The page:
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How Marketing Moves in Mysterious Ways

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Public information campaigns about vaccines seem to be spreading everywhere and a recent Singapore experience revealed that Pharma marketing is delivered in the most enterprising ways.

In October I was happily married in Singapore’s famous Raffles Hotels and while preparing for my big day one of my groomsmen slipped me a card he had collected from inside a city subway train. It was a Sanofi-Pasture advertisement asking for participants to take part in a clinical trial for a Dengue-fever vaccine.

Sanofi Pasture had launched a creative marketing method that reached the Singaporean consumer right across – and literally under – this small island of 5 million people.

Japan’s laws may limit such a direct approach but for many years pharmaceutical company marketing directors have talked about hiring more consumer marketers to strategize and execute therapeutic awareness campaigns and patient advocacy.

Has the time arrived for Japanese Pharma to launch more Direct to Consumer (DTC) marketing strategies?

One executive from a leading US pharmaceutical group explained that DTC marketing strategies in Japan over the past 10 years have been drawing attention and most major pharmaceutical companies have tried to plan and execute their own DTC plans.

GSK’s Paxil, Banyu’s Procepia, Astellas’s Prograf and Eisai’s Aricept are all marketing success stories.

Morunda general manager and ex-Pharmacia marketing director Bruce Robinson describes a successful pharmaceutical awareness campaign launched in 2001.

“The company bought a full-page color newspaper space to display an eye-test chart and instructions on how to self-check for glaucoma, with instructions to see a doctor when the self-check yielded specified results,” he said.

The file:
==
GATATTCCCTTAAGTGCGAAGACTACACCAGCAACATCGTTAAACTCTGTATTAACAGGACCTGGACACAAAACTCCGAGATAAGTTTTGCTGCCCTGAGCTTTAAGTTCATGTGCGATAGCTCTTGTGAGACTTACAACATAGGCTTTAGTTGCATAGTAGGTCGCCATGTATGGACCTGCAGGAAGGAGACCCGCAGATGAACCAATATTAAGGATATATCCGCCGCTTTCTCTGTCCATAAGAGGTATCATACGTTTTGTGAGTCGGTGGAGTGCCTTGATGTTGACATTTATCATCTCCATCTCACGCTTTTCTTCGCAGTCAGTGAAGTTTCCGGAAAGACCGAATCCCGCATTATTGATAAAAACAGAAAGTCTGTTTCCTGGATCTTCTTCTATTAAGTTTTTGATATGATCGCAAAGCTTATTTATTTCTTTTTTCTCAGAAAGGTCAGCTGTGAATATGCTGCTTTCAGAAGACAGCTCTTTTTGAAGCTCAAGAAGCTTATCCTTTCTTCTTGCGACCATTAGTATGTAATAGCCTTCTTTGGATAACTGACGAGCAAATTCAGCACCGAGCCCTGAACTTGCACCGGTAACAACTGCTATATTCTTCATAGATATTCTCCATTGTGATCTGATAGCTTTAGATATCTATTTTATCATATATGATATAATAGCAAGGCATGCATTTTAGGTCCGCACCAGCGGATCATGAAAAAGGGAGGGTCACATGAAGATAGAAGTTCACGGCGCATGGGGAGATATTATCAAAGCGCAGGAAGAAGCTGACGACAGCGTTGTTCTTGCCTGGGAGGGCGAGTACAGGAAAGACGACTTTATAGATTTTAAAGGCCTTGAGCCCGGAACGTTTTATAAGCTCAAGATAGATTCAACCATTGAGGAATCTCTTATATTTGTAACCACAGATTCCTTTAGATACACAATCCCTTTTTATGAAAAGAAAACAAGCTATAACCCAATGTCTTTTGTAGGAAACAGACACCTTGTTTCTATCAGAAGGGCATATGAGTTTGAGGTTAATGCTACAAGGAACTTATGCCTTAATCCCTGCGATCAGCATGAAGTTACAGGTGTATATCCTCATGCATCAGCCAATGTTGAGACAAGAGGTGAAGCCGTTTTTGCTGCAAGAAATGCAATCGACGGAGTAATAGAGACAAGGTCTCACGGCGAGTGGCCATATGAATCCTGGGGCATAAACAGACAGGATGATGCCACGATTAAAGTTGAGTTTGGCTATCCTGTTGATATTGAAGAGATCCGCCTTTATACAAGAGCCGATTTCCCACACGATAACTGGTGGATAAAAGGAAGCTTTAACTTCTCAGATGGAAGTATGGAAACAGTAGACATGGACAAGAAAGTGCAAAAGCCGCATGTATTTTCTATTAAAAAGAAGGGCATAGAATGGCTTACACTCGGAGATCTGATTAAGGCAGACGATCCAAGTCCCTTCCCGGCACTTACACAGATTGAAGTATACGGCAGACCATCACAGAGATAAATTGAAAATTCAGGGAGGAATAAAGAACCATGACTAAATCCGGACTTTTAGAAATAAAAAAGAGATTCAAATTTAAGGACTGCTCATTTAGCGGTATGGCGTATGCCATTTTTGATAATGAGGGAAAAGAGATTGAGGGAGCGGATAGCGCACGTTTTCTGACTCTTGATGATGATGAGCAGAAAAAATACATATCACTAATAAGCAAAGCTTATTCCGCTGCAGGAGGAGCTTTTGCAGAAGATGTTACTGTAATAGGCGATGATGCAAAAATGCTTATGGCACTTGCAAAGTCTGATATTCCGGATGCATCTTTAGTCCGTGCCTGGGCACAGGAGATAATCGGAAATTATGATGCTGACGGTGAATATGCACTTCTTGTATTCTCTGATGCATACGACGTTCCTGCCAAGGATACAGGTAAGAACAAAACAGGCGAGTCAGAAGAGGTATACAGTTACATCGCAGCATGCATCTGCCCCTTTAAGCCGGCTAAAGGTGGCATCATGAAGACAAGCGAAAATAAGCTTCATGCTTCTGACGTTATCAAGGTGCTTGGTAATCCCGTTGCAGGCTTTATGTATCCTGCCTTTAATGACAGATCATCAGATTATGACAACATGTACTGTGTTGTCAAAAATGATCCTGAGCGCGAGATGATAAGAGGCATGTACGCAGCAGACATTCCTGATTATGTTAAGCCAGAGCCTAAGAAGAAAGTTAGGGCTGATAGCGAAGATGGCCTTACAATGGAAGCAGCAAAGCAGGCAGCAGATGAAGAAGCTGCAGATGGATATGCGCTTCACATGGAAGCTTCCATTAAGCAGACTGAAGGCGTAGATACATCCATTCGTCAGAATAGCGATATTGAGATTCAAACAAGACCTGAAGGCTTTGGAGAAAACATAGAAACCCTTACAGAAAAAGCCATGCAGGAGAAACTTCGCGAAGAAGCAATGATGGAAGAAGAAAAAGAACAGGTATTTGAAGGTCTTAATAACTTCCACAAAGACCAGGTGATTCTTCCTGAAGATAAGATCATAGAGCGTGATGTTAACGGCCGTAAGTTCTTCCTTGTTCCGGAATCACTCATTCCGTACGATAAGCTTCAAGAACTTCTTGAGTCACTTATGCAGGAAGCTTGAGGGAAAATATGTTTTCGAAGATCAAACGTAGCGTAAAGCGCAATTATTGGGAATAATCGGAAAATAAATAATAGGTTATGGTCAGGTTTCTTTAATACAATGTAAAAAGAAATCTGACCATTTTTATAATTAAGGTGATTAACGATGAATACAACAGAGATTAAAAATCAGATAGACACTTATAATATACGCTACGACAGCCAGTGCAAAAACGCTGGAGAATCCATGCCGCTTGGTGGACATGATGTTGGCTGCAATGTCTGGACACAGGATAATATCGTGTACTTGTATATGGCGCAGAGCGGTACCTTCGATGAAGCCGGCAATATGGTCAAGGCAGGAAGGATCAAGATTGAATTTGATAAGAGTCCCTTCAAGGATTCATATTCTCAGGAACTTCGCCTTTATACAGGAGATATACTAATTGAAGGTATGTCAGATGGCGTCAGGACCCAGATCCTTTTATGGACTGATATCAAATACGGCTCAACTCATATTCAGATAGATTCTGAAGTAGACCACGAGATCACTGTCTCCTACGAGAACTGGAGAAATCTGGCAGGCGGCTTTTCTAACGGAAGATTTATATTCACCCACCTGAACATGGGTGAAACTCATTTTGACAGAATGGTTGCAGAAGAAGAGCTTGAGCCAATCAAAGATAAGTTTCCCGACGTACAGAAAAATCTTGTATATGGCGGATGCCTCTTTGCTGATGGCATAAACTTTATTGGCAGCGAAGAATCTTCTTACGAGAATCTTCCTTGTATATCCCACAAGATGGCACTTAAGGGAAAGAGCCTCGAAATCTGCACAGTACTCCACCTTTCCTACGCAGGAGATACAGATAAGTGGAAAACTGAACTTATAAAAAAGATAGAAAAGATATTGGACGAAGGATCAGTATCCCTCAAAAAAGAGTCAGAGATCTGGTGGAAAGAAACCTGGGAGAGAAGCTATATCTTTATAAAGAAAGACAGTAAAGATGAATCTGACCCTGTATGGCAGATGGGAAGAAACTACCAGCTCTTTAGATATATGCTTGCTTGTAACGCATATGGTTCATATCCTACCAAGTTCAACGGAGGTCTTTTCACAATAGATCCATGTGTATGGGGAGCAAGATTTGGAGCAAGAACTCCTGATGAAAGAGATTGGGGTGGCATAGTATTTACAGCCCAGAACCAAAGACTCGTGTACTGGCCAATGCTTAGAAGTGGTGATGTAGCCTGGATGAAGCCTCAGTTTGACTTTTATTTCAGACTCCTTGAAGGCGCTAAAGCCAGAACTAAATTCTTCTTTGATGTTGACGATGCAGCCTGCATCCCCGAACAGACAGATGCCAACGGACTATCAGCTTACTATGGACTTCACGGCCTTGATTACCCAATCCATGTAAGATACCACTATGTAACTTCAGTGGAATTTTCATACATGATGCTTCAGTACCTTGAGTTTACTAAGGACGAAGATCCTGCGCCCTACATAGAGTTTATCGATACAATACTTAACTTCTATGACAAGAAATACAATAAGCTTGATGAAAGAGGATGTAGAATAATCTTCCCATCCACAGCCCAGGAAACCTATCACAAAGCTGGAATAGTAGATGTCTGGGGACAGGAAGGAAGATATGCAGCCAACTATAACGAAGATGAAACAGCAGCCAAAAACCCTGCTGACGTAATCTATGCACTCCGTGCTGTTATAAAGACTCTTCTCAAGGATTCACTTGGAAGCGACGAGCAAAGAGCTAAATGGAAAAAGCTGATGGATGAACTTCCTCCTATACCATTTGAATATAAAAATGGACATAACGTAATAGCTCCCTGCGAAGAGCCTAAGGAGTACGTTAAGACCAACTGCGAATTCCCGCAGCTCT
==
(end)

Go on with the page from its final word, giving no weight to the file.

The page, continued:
However, at the same time, many other companies have failed to gain enough return from these promotional techniques falling short of high expectations.

Some marketers question the cost and return on investment and believe the tried and true method of sales in Japan is to have sales and marketing representatives “press the flesh” with physicians and target Key Opinion Leaders (KOLs) who strongly influence the industry. These marketers say Japan’s top-down Confucian-styled culture must be respected.

Many of the marketers suggest that patient advocacy as the most effective strategy.

A long-term European expat living in Tokyo suggests promoting special days – Diabetes Day, Hemophilia Day, and Multiple Sclerosis Day – as an effective approach and has generated a lot of awareness.

These days are created and exploited by companies in an effort to make opportunities to communicate directly to patients and the public.

However, not all DTC campaigns ring true with Japan’s marketers, one executive reports.

One company tried a little reverse psychology on its website in its approach to raising therapeutic awareness.

“Please do not press here unless you are a doctor because there is all sorts of useful info for patients,” the notice on its website read.

This approach was simply “awful”, said one marketing executive.

Other companies have taken to television and the Metabolic Syndrome Campaign was very successful. Another example was Chugai, which screened a TV commercial on CNN promoting itself as No. 1 in Oncology.

Other executives agree there is a large gap between pharmaceutical and consumer marketing.

“On the consumer/pharmaceutical marketing point, pharmaceutical marketing still looks down on consumer marketing, and consumer marketers do not like pharmaceutical marketing,” they say.

“It is hard to be good at both because the regulations are so different. Consumer marketers find pharmaceutical marketing too limited (can’t say this, can’t do that, etc.). The latter do not know how to take advantage of the freedom of expression in a non-regulated environment.”

Ideally, DTC should be a win / win situation in which companies are able to sell their products and equally important – patients can get clear and helpful information about how to combat or prevent a specific disease.

With information technology advances constantly breaking new ground consumers and patients are becoming better informed and have access to more useful information.

One director said DTC is just one strategic option pharmaceutical companies can employ when conducting the core business of serving the community.

“Pharmaceutical marketers should continuously seek and create best way to promote their products and to serve the patient,” he said.

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